A major unlisted Australian business wanted to put in place a long term incentive (LTI) program to offer a comparable rewards structure to its listed peers and to encourage and reward decisions that grew the value of the business over time.
But unlike its listed peers, our privately held client had no readily observable market price for its shares. How could an LTI program that was dependent on changes in the value of the business be put in place without a share price?
How we responded
We worked with the Board and management to assess alternative methods of measuring performance, including the use of key drivers like Return on Capital Employed and Economic Profit. In the end a discounted cashflow valuation of the business was selected, based on the Group’s long run forward plan.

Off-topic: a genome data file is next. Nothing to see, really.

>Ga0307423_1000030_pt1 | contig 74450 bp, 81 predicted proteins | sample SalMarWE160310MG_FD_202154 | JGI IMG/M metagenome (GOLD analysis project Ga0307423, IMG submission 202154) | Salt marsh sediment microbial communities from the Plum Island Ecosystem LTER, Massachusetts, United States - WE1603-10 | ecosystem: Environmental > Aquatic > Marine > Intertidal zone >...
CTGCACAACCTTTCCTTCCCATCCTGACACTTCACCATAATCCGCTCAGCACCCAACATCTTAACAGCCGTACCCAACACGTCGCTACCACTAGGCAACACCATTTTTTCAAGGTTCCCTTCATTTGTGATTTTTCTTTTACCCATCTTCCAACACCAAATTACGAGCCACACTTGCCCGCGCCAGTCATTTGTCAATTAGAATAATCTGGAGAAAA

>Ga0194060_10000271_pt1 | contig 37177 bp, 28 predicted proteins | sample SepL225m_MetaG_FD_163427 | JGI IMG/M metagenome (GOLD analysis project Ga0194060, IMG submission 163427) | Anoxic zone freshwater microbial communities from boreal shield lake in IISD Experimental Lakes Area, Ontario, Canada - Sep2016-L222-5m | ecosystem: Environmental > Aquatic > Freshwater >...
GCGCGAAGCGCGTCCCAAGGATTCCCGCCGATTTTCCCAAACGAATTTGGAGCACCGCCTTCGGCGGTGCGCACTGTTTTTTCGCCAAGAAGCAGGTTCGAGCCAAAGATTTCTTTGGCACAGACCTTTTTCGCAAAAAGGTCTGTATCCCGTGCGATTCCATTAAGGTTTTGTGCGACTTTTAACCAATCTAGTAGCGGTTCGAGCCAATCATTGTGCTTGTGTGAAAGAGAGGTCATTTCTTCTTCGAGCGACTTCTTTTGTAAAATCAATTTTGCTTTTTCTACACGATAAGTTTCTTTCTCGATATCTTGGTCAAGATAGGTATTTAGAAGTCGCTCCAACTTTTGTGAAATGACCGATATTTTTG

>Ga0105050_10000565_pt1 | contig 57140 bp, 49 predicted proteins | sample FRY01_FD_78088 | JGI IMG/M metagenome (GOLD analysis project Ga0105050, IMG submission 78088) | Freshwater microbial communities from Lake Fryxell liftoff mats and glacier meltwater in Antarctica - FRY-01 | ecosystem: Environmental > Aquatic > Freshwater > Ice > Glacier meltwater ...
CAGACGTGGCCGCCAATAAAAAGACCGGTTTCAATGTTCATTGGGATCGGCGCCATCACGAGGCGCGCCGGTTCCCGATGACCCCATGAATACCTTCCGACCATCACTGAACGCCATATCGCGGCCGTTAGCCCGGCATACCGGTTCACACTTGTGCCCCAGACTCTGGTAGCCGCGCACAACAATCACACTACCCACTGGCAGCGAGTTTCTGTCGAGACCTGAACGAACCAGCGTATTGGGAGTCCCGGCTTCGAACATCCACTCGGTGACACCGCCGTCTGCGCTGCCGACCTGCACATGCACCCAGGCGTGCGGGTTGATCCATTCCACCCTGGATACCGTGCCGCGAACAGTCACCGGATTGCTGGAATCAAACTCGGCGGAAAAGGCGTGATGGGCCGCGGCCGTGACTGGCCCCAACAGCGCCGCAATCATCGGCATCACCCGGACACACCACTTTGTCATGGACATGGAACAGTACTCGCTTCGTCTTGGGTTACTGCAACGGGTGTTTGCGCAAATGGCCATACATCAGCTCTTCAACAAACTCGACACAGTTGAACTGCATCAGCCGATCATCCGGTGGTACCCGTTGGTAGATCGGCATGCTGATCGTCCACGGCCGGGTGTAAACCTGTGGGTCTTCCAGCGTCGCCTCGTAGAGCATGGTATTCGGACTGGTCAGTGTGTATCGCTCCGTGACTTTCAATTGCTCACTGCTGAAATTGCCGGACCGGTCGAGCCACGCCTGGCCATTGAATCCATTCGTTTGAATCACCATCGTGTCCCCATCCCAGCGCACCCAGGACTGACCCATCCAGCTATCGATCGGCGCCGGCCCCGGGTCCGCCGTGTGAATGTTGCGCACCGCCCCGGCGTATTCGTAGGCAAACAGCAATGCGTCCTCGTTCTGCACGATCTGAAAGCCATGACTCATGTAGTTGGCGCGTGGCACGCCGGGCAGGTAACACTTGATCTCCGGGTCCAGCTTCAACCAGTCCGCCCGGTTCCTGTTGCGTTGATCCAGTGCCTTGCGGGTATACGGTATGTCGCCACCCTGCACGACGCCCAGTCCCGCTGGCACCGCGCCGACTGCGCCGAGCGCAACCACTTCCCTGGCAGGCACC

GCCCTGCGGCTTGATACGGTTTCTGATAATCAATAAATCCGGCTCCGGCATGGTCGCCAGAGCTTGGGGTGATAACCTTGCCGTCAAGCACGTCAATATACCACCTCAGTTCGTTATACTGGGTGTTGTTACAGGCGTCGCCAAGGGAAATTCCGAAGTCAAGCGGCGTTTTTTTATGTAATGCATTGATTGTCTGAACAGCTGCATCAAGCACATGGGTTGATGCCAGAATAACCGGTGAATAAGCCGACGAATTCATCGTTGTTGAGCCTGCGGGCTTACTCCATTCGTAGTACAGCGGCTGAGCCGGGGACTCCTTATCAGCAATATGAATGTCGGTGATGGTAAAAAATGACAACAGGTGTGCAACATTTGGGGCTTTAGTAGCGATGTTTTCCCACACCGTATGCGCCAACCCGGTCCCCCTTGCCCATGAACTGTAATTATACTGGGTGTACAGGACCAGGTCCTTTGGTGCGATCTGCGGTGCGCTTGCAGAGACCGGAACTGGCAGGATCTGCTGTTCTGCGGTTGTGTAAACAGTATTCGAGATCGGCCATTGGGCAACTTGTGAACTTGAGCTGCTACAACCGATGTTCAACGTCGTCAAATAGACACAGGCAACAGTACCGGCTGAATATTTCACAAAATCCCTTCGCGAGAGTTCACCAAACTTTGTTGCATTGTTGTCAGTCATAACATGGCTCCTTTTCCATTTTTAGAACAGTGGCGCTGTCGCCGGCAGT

Ordinarily, internal forecasts would be considered too subjective to be used in an incentive plan, but we developed an innovative solution that included substantial safeguards for shareholders, making it possible to use a forward looking, valuation based measure for incentive purposes.
The new LTI program has been well received by staff and shareholders alike and allows our client to effectively compete in the market for senior executive talent, while encouraging decisions that will growth the long term value of the business. Indeed some executives have noted a preference for the new LTI program over market based measures, the results of which they felt were ‘a lottery’.